Review: Flow Festival, Helsinki




Saxophonist Kamasi Washington stole the show at the 15th Flow Festival, but Terry Riley, 83, surprised with some jazz too, writes Wif Stenger

LA tenor giant Kamasi Washington (pictured right) made a triumphant return to Helsinki’s multi-genre urban party, becoming the first artist in its 15-year history to play two sets on the same day. Rather than playing the main stage, as he has at many festivals this year, Washington and his eight-member Next Step band took the more intimate Balloon 360° stage, which fits an audience of 1,600 in the round. It was packed, with many more listening outside.

Two sets were not a stretch. Washington has plenty of material, having released the equivalent of 8-10 albums’ worth of music over three years. This summer’s massive Heaven And Earth, with its large choirs and string sections, was represented in relatively stripped-down versions, but still sounded huge. Having taken maximalism about as far as it can go, it would be interesting to hear Washington in a minimal setting, say an acoustic trio or duo. As it was, Washington’s solos were heady explorations that reached white-hot, soul-cleansing catharsis, especially in the later set.

The front horn line, including the bandleader’s father Rickey Washington on soprano sax, was slightly ragged at times, as on Re Run from the 2015 debut album, but vocalist Patrice Quinn added saving grace. Ukrainian-Israeli keyboardist Ruslan Sirota replaced long-time keyboardists Brandon Coleman (soon to release his solo debut) and Cameron Graves, who is touring with Stanley Clarke – with whom Sirota has also long played, as well as the likes of Josh Groban and Al Jarreau. Sirota’s solos went on too long for my taste, his rather slick style feeling a bit out of place in this band. Double bassist Miles Mosley produced blazing "electric guitar" solos with a bow, while drummers Ronald Bruner Jr. and Tony Austin kept a rolling groove that had dancers up front moving blissfully.

Among mainstream audiences, Washington may be best known for his work with rap megastar Kendrick Lamar. He appeared at Flow the same evening, sparking hopes that the two might appear onstage together, but apparently the schedule – or maybe Lamar’s security – was too tight for that. With headliners like Lamar and Lauryn Hill, Flow now attracts an international crowd of 84,000 over three days, offering more than 100 acts on 10 stages.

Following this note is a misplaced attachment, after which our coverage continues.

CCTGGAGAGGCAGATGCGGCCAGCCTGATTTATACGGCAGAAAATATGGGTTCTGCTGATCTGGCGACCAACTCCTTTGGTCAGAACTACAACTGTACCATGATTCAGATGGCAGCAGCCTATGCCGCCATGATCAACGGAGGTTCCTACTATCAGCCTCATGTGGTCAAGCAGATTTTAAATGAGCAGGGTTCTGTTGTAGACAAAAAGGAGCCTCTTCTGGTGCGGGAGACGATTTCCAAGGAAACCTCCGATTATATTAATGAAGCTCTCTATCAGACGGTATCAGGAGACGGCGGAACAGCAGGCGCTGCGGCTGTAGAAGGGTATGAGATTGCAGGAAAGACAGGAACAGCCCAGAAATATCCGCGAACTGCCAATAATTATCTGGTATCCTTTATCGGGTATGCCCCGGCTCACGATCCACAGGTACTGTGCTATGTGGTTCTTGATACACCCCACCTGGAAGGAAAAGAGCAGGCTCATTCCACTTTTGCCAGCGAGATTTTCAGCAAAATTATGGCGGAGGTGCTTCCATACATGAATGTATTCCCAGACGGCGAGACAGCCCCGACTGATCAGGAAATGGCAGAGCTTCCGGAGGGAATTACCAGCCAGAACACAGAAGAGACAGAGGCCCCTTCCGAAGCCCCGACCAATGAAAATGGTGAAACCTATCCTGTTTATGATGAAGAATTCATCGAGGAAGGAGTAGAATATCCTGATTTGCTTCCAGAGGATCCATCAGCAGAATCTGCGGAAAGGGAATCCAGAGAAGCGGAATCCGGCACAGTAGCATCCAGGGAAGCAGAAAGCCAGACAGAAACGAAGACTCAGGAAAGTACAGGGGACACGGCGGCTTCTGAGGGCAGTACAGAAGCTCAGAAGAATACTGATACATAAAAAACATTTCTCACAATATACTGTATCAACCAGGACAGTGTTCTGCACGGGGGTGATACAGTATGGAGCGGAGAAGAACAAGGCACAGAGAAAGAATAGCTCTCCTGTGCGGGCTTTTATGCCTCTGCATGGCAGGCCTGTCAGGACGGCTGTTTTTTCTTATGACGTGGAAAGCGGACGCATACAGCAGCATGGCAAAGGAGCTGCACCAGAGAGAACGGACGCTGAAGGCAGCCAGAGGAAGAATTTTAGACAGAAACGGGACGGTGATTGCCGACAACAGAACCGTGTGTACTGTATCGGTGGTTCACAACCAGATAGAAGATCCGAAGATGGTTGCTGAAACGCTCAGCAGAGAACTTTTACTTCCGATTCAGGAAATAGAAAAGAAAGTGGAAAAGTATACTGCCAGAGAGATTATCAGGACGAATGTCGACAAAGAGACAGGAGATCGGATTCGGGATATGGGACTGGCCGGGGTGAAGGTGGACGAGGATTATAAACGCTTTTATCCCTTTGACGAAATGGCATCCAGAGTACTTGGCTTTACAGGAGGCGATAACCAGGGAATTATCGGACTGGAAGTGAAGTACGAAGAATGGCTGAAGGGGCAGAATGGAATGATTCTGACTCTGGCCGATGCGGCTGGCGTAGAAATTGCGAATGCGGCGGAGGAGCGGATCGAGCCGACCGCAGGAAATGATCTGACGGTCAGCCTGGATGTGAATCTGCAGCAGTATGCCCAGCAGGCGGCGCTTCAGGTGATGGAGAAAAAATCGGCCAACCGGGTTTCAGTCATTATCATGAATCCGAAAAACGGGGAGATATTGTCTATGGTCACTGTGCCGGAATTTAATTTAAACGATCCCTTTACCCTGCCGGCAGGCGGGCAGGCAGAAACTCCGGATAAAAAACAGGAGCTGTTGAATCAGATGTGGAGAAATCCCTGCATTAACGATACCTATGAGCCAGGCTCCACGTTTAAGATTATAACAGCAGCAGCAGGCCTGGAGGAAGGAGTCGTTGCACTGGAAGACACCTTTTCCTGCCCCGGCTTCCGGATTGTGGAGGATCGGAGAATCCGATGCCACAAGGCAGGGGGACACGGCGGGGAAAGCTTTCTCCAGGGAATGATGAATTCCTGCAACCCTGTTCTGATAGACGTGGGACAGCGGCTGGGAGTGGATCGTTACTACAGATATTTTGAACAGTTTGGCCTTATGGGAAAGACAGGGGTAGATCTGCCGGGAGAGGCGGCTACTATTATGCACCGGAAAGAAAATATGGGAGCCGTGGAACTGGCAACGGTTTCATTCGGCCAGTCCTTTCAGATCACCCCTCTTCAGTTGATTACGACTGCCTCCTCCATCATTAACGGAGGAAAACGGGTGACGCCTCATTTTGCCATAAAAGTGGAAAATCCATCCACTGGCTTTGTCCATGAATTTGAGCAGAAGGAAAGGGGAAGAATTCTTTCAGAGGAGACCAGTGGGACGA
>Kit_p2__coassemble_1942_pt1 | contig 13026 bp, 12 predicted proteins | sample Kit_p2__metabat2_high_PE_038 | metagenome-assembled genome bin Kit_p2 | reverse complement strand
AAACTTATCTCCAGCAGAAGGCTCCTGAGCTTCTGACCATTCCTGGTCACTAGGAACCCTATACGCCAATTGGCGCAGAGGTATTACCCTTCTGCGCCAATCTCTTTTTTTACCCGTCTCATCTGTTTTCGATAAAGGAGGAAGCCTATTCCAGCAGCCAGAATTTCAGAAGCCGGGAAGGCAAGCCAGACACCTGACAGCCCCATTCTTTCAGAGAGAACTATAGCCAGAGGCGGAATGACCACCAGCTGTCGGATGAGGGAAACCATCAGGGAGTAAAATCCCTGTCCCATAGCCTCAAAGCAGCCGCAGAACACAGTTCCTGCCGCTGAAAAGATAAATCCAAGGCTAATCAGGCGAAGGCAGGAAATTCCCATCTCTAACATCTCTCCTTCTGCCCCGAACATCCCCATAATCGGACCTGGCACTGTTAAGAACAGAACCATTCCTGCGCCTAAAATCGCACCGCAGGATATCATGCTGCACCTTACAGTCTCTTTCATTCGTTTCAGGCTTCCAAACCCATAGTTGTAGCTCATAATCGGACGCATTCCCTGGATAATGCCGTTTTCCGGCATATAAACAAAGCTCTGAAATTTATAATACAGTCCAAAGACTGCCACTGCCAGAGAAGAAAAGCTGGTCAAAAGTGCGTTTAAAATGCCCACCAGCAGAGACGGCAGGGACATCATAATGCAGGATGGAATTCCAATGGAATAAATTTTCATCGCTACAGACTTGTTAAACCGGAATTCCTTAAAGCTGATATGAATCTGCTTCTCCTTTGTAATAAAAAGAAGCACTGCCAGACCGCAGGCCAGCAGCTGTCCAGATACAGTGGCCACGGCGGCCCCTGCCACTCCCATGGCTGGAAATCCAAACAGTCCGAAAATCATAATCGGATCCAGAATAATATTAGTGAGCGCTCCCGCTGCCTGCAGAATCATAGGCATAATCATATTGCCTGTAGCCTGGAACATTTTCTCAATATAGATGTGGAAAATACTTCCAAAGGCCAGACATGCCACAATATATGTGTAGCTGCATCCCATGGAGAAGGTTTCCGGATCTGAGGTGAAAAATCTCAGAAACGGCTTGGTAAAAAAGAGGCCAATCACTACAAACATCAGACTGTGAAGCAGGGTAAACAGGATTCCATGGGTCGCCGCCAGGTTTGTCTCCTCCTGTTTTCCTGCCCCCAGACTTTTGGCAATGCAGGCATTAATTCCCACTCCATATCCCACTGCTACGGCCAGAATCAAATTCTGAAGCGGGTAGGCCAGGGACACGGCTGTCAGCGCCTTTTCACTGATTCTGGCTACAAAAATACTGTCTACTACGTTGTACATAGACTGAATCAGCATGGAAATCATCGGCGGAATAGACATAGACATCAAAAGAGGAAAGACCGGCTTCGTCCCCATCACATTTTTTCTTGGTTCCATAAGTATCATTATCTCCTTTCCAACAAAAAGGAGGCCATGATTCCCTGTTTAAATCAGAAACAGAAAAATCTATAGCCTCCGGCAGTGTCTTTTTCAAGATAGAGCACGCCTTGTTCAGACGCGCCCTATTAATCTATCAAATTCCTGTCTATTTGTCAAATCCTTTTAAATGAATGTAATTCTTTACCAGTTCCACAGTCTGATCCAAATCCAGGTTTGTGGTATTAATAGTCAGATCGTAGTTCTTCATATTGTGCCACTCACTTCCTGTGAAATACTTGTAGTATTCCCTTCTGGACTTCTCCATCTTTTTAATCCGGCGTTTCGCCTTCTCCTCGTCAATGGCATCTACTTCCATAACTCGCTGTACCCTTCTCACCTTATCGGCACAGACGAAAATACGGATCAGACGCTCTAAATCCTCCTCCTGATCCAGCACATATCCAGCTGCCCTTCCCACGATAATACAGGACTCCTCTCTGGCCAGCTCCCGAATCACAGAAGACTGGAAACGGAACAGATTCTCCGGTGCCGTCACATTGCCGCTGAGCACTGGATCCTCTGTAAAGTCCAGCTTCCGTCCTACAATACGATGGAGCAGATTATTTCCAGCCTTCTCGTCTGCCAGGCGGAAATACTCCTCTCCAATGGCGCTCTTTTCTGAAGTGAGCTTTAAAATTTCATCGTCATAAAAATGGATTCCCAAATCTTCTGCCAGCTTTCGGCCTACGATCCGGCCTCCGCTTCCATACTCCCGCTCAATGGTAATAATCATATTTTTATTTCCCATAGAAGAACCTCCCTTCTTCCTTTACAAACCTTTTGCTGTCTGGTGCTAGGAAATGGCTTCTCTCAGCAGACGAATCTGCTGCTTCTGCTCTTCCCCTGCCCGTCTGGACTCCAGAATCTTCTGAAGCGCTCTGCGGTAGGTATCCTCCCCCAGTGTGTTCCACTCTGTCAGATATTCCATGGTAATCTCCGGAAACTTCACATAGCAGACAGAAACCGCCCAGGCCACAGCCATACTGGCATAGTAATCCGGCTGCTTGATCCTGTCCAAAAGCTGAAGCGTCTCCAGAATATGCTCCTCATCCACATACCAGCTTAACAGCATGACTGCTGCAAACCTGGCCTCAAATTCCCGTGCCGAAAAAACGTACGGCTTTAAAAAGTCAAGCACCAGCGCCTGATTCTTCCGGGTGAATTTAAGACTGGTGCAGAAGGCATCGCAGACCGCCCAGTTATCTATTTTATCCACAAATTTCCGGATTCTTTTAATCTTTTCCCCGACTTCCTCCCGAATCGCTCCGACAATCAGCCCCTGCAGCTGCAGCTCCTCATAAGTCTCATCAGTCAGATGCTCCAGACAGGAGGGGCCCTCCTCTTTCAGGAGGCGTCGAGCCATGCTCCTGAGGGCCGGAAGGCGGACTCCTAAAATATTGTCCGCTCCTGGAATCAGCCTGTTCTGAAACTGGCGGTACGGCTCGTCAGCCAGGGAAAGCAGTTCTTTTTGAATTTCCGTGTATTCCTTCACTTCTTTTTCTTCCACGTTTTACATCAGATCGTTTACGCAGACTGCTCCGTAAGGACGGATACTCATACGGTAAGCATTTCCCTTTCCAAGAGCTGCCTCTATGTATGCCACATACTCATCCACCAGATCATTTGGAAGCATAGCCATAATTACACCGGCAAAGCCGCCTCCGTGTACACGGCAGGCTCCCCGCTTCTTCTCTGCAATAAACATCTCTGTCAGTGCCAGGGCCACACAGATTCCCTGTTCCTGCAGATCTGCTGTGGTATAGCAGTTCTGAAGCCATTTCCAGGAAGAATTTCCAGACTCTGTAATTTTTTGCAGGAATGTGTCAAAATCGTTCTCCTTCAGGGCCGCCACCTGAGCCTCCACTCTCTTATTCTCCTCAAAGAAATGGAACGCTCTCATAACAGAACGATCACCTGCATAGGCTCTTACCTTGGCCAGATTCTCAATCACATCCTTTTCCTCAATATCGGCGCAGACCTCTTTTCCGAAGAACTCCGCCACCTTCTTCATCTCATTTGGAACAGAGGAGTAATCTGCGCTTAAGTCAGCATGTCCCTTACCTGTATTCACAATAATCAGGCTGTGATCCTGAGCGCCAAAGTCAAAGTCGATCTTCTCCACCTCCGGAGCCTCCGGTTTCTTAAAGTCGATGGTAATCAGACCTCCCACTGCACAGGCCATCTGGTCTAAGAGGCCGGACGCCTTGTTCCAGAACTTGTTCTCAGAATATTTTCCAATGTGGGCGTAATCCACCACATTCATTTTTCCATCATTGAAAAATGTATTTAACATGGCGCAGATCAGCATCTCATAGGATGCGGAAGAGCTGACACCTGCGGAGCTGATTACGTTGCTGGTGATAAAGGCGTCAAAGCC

Jazz and improvised music have always had a key role at Flow, which began as a warehouse party in 2004, booking the likes of Marlena Shaw and Mark Murphy along with electronic and indie rock acts. Flow’s founder also set up the dancefloor-oriented Five Corners Quintet. That band played the festival for many years and helped revive the Helsinki jazz scene, in which its former members still play major roles. Three of them returned to Flow this year. Trumpeter Jukka Eskola was backed by the UMO Jazz Orchestra, playing new arrangements of songs from throughout his career. The originals range from bossa nova to hard bop to 60s organ soul-jazz, but here ended up sounding rather samey in UMO’s conservative hands. Keyboardist Seppo Kantonen (pictured left with UMO) enlivened an otherwise rather stodgy big-band set, which was bedevilled by gusty winds blowing away the sheet music. Another Five Corners veteran, drummer Teppo Mäkynen, brought his new electronic/ambient project 3TM, which had seemed somewhat aimless a few weeks earlier at Pori Jazz (see JJ's review here). Here, inside a dark tent with a 3-D light and video show, the set was much more impressive, complete with eerie samples of field recordings from around the world. There were searching solos from saxophonist Jussi Kannaste, underpinned by perennial Flow artist Antti Lötjönen on bass – yet another Five Corners graduate.